A mech suit traversing a snowy mountainous area with remains of fallen spaceships and lightning in the background

Image: Netflix

The drawings and schematics were only half of the equation. After drafting a design, Peyton set out to make his vision a reality. From an animation standpoint, that meant animating several walking cycles to see if the bipedal machine could move in the right direction.

“The first designs we had when we animated them to see how they would work (very basic animation, walk, run, walk, jog, running cycles) looked so clunky and terrible,” Peyton says. The animation team found a rhythm when they clarified the dynamic between man and machine. “(Mechs) are intuitive devices. The concept that occurred to me was that the soldier is the brain. He doesn't have to be super strong. He is not like a grunt: the machine is the grunt. He is the emotional cognitive device that synchronizes with this. Therefore, he has to be able to be as fluent as a person trained in it.”

As Atlas traverses the biomes of Harlan's home planet, from snowy tundras to swamps inspired by Peyton's love of Return of the Jedi — the film's heroine loosens her “non-AI” stance and forms a cognitive bond with her robot's digital interface. In a twist on the buddy cop movie, the two team up to survive, which comes across as more fluid, mechanical movements. At first, Atlas might be stumbling around a rocky cliff. By the end, she's running, rolling, and slapping the assaulting robots with mech-fu. Early tests of the walk cycle were helpful for the dramatic evolution, which Peyton was able to program into a huge gimbal soundstage rig that replaced the mechanical suit. López adapted surprisingly well to the demands of mechanical choreography.

“Her experience as a dancer is what allowed her to evaluate that quickness,” Peyton says. “As much as it looks like she's walking, (the robot) is walking her and she has to react as if she were walking. So her training as a dancer allowed her to take a step forward.”

    Jennifer Lopez's Atlas in a mechanical cockpit as the robot kneels in attack position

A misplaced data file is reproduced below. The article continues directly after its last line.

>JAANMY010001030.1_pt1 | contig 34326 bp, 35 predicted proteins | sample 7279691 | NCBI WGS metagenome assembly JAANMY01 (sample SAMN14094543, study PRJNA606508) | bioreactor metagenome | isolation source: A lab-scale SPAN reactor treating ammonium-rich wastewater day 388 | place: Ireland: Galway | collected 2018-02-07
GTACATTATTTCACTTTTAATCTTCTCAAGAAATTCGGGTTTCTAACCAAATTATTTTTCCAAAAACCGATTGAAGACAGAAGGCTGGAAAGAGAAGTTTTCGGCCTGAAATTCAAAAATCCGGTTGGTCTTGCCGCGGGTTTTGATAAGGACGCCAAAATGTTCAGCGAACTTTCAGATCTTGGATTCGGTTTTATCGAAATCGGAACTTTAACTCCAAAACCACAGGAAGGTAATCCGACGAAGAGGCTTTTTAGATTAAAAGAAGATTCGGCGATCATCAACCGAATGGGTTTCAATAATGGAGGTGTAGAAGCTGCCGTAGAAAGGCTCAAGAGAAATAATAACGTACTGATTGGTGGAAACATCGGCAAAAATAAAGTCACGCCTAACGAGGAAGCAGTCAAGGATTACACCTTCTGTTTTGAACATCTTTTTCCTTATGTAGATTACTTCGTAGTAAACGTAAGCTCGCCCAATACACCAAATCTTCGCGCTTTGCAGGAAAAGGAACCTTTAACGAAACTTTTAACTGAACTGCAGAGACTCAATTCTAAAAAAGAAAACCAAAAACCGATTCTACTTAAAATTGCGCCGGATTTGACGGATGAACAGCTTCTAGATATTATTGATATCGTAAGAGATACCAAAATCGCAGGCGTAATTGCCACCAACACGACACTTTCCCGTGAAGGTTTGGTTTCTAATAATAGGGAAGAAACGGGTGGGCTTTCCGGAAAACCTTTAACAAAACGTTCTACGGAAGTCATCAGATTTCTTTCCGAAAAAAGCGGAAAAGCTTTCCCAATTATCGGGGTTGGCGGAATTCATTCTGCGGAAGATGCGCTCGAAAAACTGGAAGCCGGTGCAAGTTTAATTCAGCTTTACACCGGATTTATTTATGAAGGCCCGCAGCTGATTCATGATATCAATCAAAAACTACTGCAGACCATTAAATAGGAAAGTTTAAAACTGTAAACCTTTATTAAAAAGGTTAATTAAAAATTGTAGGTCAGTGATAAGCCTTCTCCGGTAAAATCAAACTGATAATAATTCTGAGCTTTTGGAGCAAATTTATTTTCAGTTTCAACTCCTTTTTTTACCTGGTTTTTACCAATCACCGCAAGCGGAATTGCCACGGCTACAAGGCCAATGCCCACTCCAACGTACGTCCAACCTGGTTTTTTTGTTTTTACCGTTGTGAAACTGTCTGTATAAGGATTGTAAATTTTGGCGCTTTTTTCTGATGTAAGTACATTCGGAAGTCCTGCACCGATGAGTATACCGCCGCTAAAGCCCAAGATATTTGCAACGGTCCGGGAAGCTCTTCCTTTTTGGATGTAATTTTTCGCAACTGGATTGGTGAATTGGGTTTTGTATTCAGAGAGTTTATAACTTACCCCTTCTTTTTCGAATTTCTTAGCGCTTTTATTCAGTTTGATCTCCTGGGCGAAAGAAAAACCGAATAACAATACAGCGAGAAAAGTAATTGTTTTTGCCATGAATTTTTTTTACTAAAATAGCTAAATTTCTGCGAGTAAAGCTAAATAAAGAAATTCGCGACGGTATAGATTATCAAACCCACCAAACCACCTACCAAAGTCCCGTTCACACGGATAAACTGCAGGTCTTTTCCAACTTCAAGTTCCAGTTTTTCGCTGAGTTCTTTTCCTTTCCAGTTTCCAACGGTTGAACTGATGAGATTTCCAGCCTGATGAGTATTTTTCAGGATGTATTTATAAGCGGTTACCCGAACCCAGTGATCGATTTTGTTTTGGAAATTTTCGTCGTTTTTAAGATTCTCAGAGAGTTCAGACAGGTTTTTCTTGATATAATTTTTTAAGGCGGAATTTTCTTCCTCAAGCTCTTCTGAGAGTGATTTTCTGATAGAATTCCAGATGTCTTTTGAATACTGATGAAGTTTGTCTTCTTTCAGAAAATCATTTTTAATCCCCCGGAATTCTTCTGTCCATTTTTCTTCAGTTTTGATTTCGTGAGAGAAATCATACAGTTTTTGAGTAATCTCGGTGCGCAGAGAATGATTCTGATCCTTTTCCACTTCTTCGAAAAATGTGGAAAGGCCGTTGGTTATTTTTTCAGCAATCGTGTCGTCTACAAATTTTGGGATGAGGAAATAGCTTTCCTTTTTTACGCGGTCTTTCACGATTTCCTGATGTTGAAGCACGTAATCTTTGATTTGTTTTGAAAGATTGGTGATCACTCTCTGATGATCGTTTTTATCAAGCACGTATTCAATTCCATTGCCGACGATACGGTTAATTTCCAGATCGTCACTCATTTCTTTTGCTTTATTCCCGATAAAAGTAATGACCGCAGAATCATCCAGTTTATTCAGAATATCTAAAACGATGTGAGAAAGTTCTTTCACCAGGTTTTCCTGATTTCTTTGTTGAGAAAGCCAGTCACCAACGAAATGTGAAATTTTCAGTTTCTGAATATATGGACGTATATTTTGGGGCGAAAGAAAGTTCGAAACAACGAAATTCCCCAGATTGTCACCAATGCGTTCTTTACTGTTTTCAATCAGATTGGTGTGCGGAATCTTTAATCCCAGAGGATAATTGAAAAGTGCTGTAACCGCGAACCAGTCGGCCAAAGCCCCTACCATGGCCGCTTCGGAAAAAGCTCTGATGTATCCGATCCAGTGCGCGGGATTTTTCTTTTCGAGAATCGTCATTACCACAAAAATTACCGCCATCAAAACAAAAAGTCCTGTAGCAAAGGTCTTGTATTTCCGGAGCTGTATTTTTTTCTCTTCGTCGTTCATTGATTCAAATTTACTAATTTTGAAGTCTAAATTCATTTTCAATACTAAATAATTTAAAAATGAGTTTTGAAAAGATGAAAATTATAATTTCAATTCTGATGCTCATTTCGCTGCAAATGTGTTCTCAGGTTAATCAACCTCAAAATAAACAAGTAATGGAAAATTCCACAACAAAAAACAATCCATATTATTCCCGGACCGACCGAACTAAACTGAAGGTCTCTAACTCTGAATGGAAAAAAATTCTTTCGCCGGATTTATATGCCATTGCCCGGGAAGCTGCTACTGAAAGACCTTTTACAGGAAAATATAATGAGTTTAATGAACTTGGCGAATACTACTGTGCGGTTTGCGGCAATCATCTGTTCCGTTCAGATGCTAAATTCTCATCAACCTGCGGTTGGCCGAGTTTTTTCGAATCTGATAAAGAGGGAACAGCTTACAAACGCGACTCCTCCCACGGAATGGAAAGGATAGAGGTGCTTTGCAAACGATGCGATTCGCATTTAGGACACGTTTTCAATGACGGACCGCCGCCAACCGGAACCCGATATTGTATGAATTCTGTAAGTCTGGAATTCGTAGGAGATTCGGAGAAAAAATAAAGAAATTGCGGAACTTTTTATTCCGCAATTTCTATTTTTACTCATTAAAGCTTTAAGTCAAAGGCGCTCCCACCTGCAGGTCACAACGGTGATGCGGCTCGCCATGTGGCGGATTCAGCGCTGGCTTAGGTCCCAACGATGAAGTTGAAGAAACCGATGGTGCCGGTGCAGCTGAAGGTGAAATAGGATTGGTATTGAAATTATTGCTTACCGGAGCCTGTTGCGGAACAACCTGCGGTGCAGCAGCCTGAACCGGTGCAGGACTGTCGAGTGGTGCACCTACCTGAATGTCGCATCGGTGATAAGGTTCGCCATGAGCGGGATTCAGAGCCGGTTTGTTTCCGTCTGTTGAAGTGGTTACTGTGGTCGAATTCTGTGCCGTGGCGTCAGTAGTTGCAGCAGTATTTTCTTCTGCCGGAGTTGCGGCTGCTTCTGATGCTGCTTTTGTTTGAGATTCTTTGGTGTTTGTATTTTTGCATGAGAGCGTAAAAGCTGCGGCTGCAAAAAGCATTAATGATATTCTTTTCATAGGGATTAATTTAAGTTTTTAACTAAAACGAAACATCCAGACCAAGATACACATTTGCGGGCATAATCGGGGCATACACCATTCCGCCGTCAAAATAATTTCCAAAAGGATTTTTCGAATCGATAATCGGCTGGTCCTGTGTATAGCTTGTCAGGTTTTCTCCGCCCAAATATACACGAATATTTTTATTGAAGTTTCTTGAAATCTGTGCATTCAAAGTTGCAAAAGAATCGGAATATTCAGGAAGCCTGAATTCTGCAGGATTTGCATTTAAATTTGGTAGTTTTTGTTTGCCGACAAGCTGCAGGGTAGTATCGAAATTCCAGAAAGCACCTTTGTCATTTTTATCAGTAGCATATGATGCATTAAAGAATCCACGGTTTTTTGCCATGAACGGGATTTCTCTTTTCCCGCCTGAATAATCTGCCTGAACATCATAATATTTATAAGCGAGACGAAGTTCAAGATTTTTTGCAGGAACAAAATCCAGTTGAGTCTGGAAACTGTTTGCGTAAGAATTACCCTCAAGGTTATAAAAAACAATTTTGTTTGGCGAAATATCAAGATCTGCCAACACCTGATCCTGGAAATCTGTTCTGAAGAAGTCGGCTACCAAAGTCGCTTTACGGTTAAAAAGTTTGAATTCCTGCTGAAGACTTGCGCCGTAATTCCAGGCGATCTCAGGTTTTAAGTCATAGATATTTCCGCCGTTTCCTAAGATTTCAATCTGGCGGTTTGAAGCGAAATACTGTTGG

Image: Netflix

It also helps that López routinely performs before thousands of people alone on a stadium stage. Peyton says Atlas It turned out to be one of the most demanding shoots of his career, simply because for six or seven weeks, Lopez performed alone on a gimbal rig that would be completely painted with plate shots, VFX environments, and bursts of other action. sequences filmed elsewhere. From time to time, voice actor Gregory James Cohan would call in to perform the dialogue of Smith, his artificial intelligence companion.

All the prep work involved in creating a live-action robot and clicking on a star who could control it served to shake up audiences, Peyton says. The first time we see the mechs in action is not in an act of valor; They are caught in an ambush, mid-flight. The aircraft carrier sinks, as does Atlas, on its platform. Peyton's imagination whirled at the possibilities, as evidenced in the finished sequence. “(The robot) would be spinning, spinning and getting hit by debris. What would it be like to be trapped in that can? How would it sound? How would it feel? And once I get over that experience, then how can I up the ante? Well, what if I fall through black clouds and I'm basically falling into a WWII dogfight, but with mechs and drones? (…) Those are just the first, I don't know, 20 seconds of a two-minute sequence.

“That's how I design,” he says. “I want to surprise you. “I want to give you something you can’t see anywhere else.”

Atlas is streaming on Netflix now.